England needed penalties to get past Switzerland to seal third place in the UEFA Nations League, after a tough 0-0 draw which proved exactly why most fans don’t want a third-place playoff.?
England almost took the lead after just a minute, only for Harry Kane’s fantastic lob to cannon back off the crossbar. Gareth Southgate’s men remained on top throughout the first half, with both Raheem Sterling and Dele Alli coming close to finding that elusive opening goal. The Swiss were dangerous on the counter, but neither side could make a breakthrough before half-time.
England’s pressure continued after the break and almost forced an own goal from Fabian Schar, who was lucky to see his deflection saved onto the post by Yann Sommer. England thought they had grabbed a late winner through Callum Wilson, only for the goal to be ruled out by VAR for a foul earlier in the move. The referee brought an end to regular time soon after, and we headed to extra-time.
Clearly keen to avoid penalties, England came out with a renewed sense of adventure, as both Alli and Sterling came close to finding the back of the net on a number of occasions. Sterling saw a free-kick thunder against the crossbar, but England simply could not find a way through, and the two sides needed penalties to separate themselves.
Harry Maguire began proceedings by slamming his effort into the top corner, and the two sides continued perfectly until England had a 6-5 lead. After scoring his own penalty, Jordan Pickford made himself the hero by saving Josip Drmic’s effort to ensure the Three Lions finished third in the Nations League.
Check out our breakdown of the game below.
Key Talking Point?
The spirited Switzerland side who fought to keep ?Cristiano Ronaldo quiet on Wednesday were out on full show once more against England. With a clear game plan of trying to force mistakes out of Gareth Southgate’s side, the strikers pressed high, but that simply did not work.
Once England’s defence had advanced the ball, it often seemed like Switzerland did not know what to do, so they dropped deep and suffocated the space. It kept England at bay for large parts of the game, even if it did make for difficult watching at times.
Scoring goals has not always come easily for Switzerland, and that was incredibly clear here. They fought to frustrate England, in the hope that they could steal the win with a solitary moment of brilliance. However, such a moment never arrived, so the Swiss need to think of a new strategy in future.
Starting XI: Sommer (7); Schar (6), Akanji (6), Elvedi (6); Mbabu (7*), Xhaka (6), Fernandes (6), Freuler (5), Rodriguez (5); Shaqiri (4), Seferovic (5).
Substitutes: Zakaria (5), Zuber (6), Drmic (5), Okafor (6).
STAR MAN – With Switzerland dropping deep, counter-attacking was often their main plan of attack, and right back Kevin Mbabu was at the heart of most of that.
Spending a lot of the game almost as a winger, Mbabu used his speed and power to fly up and down the pitch, and England’s narrow lineup often gifted him plenty of space near the sideline. The former ?Newcastle man tried his best to showcase his passing skills and often threatened to cause problems for England’s defence.
Mbabu’s end product was lacking, although it was clear to see why Wolfsburg fought to sign him this summer. At 24 years old, he has plenty of years to improve, and there is a real belief in Switzerland that the sky could be the limit for Mbabu.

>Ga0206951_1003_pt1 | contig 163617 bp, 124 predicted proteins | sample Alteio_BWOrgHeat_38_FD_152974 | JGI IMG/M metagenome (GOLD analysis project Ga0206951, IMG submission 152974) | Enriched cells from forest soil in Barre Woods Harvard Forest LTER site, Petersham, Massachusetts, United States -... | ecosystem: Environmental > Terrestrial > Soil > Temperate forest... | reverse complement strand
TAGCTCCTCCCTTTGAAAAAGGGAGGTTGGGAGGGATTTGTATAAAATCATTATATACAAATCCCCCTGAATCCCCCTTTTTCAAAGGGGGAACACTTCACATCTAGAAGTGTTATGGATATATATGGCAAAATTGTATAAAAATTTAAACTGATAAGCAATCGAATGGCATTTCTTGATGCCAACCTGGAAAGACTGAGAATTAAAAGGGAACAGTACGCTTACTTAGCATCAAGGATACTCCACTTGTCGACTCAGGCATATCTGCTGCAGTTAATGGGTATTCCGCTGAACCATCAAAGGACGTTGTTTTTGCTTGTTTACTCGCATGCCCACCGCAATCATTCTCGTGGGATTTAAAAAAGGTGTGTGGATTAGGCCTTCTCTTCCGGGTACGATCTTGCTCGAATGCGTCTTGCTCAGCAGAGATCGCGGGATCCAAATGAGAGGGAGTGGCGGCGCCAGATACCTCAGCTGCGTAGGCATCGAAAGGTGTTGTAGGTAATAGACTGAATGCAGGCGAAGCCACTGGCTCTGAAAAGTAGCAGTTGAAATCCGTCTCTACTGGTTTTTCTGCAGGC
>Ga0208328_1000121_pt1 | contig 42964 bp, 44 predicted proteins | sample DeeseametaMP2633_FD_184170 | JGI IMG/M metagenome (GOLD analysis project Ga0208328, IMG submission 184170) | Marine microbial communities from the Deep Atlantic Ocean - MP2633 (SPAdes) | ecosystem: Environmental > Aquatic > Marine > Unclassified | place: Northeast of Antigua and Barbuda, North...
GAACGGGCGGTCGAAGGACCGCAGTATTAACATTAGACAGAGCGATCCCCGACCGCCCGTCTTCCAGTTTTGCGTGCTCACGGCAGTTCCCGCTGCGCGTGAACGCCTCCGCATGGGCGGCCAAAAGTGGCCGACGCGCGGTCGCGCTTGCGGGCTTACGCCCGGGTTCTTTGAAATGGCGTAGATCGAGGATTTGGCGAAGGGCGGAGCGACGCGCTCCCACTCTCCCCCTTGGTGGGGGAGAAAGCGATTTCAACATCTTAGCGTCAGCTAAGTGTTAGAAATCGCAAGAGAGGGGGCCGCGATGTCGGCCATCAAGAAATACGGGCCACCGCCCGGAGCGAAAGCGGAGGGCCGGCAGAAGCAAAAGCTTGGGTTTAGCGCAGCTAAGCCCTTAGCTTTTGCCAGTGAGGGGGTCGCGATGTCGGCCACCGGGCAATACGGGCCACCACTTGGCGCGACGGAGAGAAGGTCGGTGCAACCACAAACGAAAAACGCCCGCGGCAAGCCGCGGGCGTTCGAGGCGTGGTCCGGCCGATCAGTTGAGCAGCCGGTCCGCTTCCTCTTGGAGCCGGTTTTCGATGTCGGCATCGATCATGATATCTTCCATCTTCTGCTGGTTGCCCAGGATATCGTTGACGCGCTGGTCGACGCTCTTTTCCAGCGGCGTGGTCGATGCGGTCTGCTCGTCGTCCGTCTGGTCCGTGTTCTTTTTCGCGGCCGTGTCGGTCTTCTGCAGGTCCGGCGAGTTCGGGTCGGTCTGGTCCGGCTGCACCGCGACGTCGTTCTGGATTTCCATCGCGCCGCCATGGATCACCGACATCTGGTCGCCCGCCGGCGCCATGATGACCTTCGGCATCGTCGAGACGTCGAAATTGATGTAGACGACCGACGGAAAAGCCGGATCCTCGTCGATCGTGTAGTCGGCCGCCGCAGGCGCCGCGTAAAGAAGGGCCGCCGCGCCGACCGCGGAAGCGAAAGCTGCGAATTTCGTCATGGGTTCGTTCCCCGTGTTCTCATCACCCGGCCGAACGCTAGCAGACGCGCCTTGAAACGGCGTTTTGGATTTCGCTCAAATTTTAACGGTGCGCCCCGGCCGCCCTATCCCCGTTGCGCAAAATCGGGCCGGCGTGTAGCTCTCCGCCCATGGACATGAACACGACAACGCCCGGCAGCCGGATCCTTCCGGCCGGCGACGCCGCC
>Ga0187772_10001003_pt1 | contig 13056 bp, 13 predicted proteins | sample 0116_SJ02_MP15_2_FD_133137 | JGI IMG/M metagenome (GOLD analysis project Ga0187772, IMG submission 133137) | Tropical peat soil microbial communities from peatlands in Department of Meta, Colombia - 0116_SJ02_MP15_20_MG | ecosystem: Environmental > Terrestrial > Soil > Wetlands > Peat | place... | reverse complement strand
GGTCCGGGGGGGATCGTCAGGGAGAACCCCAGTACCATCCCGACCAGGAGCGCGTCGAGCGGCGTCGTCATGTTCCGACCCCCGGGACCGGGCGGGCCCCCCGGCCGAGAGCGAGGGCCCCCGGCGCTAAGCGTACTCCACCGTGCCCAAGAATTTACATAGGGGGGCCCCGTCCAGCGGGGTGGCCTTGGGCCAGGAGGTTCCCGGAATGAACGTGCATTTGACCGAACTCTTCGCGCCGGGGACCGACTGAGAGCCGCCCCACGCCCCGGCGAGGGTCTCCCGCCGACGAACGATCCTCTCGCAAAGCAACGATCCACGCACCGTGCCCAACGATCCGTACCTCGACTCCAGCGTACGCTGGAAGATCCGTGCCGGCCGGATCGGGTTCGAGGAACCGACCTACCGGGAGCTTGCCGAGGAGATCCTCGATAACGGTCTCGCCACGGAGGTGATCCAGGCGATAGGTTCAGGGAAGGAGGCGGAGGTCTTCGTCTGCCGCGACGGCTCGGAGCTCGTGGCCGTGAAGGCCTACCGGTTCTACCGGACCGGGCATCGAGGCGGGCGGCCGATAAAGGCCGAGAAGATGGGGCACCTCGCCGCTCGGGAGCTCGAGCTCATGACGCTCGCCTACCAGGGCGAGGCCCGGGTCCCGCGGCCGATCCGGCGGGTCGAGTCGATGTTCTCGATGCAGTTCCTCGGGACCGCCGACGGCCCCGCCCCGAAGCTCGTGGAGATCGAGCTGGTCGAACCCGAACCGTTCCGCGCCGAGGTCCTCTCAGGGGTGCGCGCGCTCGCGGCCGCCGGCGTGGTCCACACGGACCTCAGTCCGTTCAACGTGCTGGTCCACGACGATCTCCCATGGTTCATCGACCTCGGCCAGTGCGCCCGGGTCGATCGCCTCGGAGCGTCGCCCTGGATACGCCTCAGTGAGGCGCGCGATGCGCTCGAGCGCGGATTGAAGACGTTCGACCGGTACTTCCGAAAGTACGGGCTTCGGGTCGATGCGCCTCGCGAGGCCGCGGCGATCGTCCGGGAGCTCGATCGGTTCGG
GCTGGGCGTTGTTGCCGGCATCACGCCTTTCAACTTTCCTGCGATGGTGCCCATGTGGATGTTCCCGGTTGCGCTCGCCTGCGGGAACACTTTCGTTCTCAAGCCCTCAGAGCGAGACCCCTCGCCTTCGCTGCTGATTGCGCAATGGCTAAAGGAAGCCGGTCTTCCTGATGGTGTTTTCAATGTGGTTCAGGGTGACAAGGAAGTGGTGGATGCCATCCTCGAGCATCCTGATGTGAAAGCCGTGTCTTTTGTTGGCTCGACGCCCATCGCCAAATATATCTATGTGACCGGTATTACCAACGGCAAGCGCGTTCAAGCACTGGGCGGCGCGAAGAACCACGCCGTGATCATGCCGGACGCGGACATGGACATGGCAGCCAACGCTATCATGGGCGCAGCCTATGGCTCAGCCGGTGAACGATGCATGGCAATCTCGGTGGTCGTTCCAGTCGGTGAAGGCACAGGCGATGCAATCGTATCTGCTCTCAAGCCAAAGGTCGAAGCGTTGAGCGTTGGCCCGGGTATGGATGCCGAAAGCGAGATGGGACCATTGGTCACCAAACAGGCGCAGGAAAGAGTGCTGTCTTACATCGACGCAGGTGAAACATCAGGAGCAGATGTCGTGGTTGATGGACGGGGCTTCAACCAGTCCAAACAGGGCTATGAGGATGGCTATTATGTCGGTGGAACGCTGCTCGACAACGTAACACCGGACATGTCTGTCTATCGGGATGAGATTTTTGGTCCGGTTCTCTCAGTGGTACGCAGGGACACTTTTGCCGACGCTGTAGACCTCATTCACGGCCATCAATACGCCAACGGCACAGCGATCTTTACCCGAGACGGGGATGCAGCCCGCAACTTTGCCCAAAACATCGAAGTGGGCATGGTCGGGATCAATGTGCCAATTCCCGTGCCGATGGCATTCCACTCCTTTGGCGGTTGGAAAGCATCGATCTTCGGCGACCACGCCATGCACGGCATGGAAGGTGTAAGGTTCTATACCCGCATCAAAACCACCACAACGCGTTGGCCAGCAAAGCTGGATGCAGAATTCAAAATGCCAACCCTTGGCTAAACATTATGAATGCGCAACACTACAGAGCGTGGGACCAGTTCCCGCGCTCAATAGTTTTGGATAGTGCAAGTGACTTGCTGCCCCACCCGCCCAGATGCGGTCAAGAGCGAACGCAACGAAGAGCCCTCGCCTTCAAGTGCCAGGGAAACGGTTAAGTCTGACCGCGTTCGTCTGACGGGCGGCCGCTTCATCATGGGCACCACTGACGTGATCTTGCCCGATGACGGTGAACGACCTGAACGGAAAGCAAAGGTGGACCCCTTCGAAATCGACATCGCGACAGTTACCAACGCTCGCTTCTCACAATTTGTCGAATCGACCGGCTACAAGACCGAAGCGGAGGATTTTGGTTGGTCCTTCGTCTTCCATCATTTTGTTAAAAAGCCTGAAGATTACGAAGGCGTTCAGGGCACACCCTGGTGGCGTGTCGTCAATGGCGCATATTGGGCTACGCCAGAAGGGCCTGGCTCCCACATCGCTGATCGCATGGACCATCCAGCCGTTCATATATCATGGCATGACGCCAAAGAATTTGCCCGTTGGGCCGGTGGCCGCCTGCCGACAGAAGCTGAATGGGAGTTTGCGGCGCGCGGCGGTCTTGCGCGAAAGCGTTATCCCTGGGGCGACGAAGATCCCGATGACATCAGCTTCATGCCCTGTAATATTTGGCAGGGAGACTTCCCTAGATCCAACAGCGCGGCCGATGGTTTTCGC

Key Talking Point
Much of the talk heading into this game was about whether England would continue trying to play out of defence, after they shot themselves in the foot in their semi final loss to the Netherlands. Within minutes, we had our answer – yes, they would.
The Three Lions did not shy away from passing the ball around at the back. Maguire enjoyed plenty of possession and Eric Dier regularly dropped deep to give his centre backs an option, which was something England sorely missed against the Netherlands. Unfortunately, with the defending fairly impressive, it was going forward which left a lot to be desired.
The creative midfielders simply did not step up, and they struggled to find a way through a stubborn Swiss defence. They had nothing in their locker to find a goal. It almost seems like when one area of the midfield plays well, the other does not. There is clearly something missing here.
Starting XI: ?Pickford (6); Alexander-Arnold (8), Gomez (6), Maguire (8*), Rose (6); Delph (4), Dier (6), Alli (5); Sterling (5), Kane (5), Lingard (4).
Substitutes: Walker (6), Wilson (6), Sancho (6), Barkley (6).
STAR MAN – With England’s forward line proving to be utterly ineffective, England’s defence took the spotlight, with both Harry Maguire and ?Trent Alexander-Arnold putting in excellent performance. Both deserve a huge amount of credit, although Maguire’s ability to cope with the pressure was especially impressive.
Always available for his teammates, Maguire was composed throughout, even with the Swiss’ high press. Whether it was making an early pass or dropping his shoulder to fly past an opponent, he simply knew what he needed to do to keep his side ticking.
Maguire could even be seen bursting into midfield on occasion, carrying the ball forward before looking to unleash players who, on paper, are supposed to be more creative than him.
Southgate probably thought about playing him in midfield, or even in an attack, as he looked like one of the few players who was capable of winning this.
The end of this game signalled the start of a well-deserved summer break for both sides, as players will not get the chance to enjoy several weeks of rest in preparation for the new season.?